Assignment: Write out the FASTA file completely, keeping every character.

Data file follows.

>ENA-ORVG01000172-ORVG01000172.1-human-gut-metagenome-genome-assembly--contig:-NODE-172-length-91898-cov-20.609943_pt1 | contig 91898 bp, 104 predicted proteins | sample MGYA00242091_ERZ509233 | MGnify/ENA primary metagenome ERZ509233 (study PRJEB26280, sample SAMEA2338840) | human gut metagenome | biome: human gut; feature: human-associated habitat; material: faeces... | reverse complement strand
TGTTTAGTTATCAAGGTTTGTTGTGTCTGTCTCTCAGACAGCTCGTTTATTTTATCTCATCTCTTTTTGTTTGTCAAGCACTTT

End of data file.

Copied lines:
>ENA-ORVG01000172-ORVG01000172.1-human-gut-metagenome-genome-assembly--contig:-NODE-172-length-91898-cov-20.609943_pt1 | contig 91898 bp, 104 predicted proteins | sample MGYA00242091_ERZ509233 | MGnify/ENA primary metagenome ERZ509233 (study PRJEB26280, sample SAMEA2338840) | human gut metagenome | biome: human gut; feature: human-associated habitat; material: faeces... | reverse complement strand
TGTTTAGTTATCAAGGTTTGTTGTGTCTGTCTCTCAGACAGCTCGTTTATTTTATCTCATCTCTTTTTGTTTGTCAAGCACTTT